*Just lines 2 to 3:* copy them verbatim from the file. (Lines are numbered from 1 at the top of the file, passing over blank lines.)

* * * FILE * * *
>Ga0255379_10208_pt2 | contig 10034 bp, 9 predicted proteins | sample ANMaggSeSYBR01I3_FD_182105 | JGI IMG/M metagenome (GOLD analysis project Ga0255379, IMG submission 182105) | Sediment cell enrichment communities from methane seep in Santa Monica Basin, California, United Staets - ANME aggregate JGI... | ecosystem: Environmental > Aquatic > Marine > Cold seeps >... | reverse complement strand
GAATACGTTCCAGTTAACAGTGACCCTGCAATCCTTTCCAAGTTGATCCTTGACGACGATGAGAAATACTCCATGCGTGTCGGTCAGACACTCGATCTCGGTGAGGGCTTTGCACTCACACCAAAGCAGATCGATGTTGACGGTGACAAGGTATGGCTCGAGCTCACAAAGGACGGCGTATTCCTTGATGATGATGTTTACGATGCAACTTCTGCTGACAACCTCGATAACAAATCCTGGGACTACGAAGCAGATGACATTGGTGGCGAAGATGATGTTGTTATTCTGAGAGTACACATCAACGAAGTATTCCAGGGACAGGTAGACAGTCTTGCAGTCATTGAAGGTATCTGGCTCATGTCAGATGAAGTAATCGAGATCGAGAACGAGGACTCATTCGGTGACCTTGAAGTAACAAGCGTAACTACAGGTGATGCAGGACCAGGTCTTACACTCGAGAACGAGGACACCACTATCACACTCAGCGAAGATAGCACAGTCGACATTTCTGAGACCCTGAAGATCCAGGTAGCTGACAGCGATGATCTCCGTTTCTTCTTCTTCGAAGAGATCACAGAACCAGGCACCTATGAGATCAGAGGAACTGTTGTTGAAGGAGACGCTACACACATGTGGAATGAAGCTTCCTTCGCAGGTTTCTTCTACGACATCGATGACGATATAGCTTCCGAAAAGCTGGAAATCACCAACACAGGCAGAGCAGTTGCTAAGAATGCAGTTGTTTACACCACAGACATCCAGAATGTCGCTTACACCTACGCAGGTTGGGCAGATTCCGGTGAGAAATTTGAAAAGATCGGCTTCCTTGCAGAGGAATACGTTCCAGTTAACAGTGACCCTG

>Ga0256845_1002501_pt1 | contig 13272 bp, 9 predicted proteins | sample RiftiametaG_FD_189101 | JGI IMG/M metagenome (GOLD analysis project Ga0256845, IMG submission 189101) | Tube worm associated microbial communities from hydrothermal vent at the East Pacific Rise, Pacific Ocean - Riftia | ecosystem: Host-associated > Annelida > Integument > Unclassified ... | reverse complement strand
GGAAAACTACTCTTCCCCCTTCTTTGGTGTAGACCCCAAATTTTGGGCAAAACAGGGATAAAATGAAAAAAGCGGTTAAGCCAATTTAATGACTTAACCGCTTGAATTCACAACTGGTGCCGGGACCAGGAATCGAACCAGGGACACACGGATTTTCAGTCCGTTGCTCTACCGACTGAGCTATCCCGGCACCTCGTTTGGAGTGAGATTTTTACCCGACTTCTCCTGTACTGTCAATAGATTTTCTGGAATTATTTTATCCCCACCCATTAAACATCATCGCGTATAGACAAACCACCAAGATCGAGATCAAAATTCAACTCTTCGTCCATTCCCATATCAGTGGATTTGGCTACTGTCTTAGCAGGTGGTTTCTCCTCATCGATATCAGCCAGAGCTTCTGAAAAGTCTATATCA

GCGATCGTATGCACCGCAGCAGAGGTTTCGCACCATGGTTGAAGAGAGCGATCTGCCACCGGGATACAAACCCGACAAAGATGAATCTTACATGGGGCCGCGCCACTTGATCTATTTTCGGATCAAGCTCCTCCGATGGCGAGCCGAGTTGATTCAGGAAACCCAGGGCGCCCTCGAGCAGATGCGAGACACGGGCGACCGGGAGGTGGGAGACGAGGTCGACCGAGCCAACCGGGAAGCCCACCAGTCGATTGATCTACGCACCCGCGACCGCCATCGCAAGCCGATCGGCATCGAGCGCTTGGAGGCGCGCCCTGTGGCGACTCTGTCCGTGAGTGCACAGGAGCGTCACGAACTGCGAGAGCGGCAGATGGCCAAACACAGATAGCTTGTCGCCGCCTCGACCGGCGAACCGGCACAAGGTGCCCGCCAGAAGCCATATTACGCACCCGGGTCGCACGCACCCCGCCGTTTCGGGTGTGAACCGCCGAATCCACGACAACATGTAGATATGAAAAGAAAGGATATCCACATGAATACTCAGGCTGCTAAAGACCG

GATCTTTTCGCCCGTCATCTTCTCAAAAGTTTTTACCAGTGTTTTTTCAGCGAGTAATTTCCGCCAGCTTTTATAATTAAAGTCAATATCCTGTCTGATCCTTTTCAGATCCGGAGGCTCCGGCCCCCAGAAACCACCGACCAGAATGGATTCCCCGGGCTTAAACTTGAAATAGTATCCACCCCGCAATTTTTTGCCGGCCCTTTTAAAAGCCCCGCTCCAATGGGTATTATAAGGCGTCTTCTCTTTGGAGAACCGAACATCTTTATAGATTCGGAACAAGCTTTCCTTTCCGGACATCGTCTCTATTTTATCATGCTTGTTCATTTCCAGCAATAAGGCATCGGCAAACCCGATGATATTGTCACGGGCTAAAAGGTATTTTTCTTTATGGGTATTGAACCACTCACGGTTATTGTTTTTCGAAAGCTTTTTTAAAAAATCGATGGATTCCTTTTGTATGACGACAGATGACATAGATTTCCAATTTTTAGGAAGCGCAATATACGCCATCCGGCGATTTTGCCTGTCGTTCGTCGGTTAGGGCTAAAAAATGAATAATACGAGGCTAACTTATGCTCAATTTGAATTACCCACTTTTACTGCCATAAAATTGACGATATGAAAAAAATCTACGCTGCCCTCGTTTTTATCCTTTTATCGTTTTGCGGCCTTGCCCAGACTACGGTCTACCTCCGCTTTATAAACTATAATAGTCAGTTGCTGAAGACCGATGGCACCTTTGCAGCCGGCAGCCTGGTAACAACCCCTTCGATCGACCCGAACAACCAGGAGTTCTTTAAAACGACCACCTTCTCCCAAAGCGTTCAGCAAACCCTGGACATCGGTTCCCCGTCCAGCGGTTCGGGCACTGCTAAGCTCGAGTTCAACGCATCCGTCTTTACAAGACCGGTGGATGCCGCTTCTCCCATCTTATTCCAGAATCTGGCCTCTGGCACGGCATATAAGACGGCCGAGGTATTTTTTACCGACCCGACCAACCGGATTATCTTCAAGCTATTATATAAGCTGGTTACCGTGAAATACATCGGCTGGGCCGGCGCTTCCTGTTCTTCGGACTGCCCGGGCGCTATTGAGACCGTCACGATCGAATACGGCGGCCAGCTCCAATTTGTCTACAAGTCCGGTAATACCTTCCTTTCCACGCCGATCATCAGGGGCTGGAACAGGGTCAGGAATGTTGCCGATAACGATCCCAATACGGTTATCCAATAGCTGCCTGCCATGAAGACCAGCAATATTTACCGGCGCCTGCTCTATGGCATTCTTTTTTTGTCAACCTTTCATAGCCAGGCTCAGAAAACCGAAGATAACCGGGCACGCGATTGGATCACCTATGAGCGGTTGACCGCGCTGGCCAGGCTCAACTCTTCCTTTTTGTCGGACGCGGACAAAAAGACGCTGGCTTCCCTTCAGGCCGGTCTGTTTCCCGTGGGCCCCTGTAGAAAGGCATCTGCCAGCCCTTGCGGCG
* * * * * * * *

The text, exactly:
GAATACGTTCCAGTTAACAGTGACCCTGCAATCCTTTCCAAGTTGATCCTTGACGACGATGAGAAATACTCCATGCGTGTCGGTCAGACACTCGATCTCGGTGAGGGCTTTGCACTCACACCAAAGCAGATCGATGTTGACGGTGACAAGGTATGGCTCGAGCTCACAAAGGACGGCGTATTCCTTGATGATGATGTTTACGATGCAACTTCTGCTGACAACCTCGATAACAAATCCTGGGACTACGAAGCAGATGACATTGGTGGCGAAGATGATGTTGTTATTCTGAGAGTACACATCAACGAAGTATTCCAGGGACAGGTAGACAGTCTTGCAGTCATTGAAGGTATCTGGCTCATGTCAGATGAAGTAATCGAGATCGAGAACGAGGACTCATTCGGTGACCTTGAAGTAACAAGCGTAACTACAGGTGATGCAGGACCAGGTCTTACACTCGAGAACGAGGACACCACTATCACACTCAGCGAAGATAGCACAGTCGACATTTCTGAGACCCTGAAGATCCAGGTAGCTGACAGCGATGATCTCCGTTTCTTCTTCTTCGAAGAGATCACAGAACCAGGCACCTATGAGATCAGAGGAACTGTTGTTGAAGGAGACGCTACACACATGTGGAATGAAGCTTCCTTCGCAGGTTTCTTCTACGACATCGATGACGATATAGCTTCCGAAAAGCTGGAAATCACCAACACAGGCAGAGCAGTTGCTAAGAATGCAGTTGTTTACACCACAGACATCCAGAATGTCGCTTACACCTACGCAGGTTGGGCAGATTCCGGTGAGAAATTTGAAAAGATCGGCTTCCTTGCAGAGGAATACGTTCCAGTTAACAGTGACCCTG

>Ga0256845_1002501_pt1 | contig 13272 bp, 9 predicted proteins | sample RiftiametaG_FD_189101 | JGI IMG/M metagenome (GOLD analysis project Ga0256845, IMG submission 189101) | Tube worm associated microbial communities from hydrothermal vent at the East Pacific Rise, Pacific Ocean - Riftia | ecosystem: Host-associated > Annelida > Integument > Unclassified ... | reverse complement strand